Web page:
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Mark Fisher
Edinburgh, Scotland, United Kingdom
Follow me on Twitter at MarkFFisher, WriteAboutTheat and LimelightXTC I am a freelance journalist and critic specialising in theatre and the arts. Publications I write for include the Guardian and the Scotsman. I am the author of The Edinburgh Fringe Survival Guide: how to make your show a success and How to Write About Theatre: A Manual for Critics, Students and Bloggers. I am also editor of The XTC Bumper Book of Fun for Boys and Girls: A Limelight Anthology. From 2000-2003, I was the editor of The List magazine, Glasgow and Edinburgh's arts and events guide.
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Tuesday, March 13, 2012

Betrayal, theatre review

Published in the Guardian
Four stars

THE greatest challenge in staging Betrayal - written by Harold Pinter in response to his seven-year affair with Joan Bakewell - is to make it seem more than a study of narrow bourgeois concerns. Had it been written in the age of Twitter, this portrait of a relationship between a woman and her husband's best friend would come with the hashtag #firstworldproblems.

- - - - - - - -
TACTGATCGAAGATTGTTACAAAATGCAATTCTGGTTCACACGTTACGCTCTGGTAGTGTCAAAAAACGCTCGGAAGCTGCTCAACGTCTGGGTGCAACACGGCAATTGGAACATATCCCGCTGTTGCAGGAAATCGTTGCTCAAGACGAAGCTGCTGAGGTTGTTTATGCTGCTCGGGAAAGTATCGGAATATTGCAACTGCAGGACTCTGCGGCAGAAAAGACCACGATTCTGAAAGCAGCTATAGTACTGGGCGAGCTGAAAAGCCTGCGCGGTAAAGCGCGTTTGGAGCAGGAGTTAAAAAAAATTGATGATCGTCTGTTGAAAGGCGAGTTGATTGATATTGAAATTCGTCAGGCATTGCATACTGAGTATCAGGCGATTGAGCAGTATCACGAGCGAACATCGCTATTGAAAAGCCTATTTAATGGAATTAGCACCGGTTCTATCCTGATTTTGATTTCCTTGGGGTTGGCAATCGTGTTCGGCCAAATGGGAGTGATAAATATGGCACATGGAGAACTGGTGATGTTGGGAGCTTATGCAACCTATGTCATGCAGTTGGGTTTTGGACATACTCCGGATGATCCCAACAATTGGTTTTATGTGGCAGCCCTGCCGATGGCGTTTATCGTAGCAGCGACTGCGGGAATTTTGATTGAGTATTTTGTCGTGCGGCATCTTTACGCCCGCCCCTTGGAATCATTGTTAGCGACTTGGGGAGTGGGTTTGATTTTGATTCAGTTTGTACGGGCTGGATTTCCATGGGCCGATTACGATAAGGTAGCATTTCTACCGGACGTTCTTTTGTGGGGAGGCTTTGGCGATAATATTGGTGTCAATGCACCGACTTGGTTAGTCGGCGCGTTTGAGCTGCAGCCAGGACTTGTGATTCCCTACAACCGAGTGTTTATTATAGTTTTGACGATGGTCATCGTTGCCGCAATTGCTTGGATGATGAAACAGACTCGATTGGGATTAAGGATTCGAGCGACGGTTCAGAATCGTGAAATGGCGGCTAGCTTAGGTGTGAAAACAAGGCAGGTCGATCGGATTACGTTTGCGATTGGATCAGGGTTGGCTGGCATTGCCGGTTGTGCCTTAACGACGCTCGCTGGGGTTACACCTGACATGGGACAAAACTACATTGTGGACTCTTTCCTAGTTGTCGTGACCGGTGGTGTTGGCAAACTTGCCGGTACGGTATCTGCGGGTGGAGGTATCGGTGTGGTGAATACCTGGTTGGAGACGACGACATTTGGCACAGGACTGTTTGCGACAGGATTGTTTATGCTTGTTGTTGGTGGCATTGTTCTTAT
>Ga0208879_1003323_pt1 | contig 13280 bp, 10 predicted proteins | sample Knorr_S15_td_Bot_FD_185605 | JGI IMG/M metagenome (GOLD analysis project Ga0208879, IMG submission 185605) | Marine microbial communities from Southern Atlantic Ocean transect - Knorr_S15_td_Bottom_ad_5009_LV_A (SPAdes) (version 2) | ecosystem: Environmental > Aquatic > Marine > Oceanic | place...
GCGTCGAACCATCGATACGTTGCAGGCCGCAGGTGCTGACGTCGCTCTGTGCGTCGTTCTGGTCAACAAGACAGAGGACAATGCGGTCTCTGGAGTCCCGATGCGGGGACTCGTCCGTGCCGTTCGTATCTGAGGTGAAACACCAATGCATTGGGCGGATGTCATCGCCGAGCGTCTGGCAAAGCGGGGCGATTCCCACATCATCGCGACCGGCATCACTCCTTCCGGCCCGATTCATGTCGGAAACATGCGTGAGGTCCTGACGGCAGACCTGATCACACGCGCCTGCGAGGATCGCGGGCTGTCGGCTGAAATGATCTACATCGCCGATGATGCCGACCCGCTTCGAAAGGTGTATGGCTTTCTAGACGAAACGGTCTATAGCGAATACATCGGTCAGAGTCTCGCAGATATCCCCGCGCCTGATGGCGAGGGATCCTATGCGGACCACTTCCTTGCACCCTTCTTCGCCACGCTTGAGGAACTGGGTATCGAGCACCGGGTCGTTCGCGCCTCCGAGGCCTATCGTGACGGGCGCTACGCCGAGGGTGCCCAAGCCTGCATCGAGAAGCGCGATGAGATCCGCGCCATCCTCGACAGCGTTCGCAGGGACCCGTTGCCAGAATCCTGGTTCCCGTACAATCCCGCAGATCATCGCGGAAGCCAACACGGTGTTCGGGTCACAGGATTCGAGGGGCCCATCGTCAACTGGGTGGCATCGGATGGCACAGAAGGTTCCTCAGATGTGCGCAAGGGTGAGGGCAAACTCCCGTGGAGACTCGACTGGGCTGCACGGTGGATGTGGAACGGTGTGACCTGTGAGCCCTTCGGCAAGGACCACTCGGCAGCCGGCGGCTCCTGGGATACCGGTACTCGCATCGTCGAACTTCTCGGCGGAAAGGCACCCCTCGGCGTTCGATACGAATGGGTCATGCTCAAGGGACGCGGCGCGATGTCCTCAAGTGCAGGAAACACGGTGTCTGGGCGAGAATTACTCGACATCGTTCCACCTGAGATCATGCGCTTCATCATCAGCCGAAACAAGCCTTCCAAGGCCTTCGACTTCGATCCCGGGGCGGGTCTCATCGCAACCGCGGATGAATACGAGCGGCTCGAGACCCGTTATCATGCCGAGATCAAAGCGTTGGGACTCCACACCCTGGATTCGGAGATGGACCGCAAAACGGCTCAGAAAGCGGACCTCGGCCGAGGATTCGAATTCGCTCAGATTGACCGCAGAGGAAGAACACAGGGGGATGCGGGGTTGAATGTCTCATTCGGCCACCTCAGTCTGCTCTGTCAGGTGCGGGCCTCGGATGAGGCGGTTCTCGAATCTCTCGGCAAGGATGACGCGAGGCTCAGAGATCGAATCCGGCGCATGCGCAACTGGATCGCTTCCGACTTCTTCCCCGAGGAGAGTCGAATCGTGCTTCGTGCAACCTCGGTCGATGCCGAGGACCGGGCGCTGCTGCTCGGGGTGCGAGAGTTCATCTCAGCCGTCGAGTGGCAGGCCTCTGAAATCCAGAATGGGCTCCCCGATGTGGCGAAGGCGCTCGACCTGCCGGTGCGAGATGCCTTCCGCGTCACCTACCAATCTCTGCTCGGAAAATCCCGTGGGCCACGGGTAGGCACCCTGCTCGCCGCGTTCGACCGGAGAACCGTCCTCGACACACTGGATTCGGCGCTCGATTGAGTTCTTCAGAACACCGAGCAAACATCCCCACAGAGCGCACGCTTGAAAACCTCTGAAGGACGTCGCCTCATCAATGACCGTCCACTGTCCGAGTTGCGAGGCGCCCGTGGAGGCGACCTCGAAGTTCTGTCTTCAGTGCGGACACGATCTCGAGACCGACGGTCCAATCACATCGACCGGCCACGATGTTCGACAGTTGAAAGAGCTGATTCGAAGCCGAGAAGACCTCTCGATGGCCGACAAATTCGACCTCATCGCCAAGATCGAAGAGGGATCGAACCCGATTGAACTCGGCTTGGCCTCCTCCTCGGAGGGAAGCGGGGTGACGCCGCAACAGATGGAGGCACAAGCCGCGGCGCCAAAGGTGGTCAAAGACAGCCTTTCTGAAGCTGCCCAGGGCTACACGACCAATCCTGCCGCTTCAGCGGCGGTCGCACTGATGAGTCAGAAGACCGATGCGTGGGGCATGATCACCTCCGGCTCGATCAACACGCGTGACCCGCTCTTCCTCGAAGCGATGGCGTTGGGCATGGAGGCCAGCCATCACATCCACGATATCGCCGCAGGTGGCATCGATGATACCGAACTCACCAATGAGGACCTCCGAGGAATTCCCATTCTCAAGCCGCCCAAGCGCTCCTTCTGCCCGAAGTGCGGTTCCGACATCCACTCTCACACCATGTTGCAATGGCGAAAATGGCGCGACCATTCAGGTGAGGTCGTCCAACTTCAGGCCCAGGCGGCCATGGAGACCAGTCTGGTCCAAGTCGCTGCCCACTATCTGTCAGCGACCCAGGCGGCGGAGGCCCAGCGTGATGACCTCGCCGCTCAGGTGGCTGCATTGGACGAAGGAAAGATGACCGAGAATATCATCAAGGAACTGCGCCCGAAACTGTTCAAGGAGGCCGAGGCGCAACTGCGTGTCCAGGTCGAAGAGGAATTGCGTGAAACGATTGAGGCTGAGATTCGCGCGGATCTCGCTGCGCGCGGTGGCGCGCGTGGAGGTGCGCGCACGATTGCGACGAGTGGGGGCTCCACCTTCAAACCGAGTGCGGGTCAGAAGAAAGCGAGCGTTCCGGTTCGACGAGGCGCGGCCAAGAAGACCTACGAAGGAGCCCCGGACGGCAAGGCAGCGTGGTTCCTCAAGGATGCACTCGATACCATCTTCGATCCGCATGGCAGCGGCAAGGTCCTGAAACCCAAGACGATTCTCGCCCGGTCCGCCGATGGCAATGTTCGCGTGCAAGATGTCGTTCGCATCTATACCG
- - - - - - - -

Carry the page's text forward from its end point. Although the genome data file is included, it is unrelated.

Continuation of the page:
But a distinguishing quality of Dominic Hill's revival of this back-to-front love story is his mastery of every beat of the script and, yes, every Pinter pause. What he brings, in his inaugural production as artistic director at the Citz, is such steely precision that each moment really counts.

It comes across as an unflinching vision of the emotional inarticulacy of the British upper-middle class, as Neve McIntosh (wife Emma), Hywel Simons (lover Jerry) and Cal Macaninch (husband Robert) give a masterclass in staring each other out. At moments of intimacy just as much as moments of tension, they hold their expressions as rigid as masks, letting us project on to them a barrage of subtextual angst and ecstasy.

All three are terrific. McIntosh is the sensuous woman whose passions are constantly reined in by the duplicity of her affair and the restraint of her partners. Relatively speaking, Simons is her most forthcoming mate, but he is ever likely to withdraw when matters get intense. You would call him the epitome of the buttoned-up male if you hadn't seen Macaninch's militaristic reserve. When the men say they are friends, we have to take them at their word, because they display the wariness of strangers and only the faintest glimmer of icy, dry humour.

Particularly effective is the set by Colin Richmond, which uses screens and a revolve to create a fluid journey back through time. Performed without interval, this Betrayal is tough, intense and rings true.

© Mark Fisher, 2012 (Pic: Richard Campbell)
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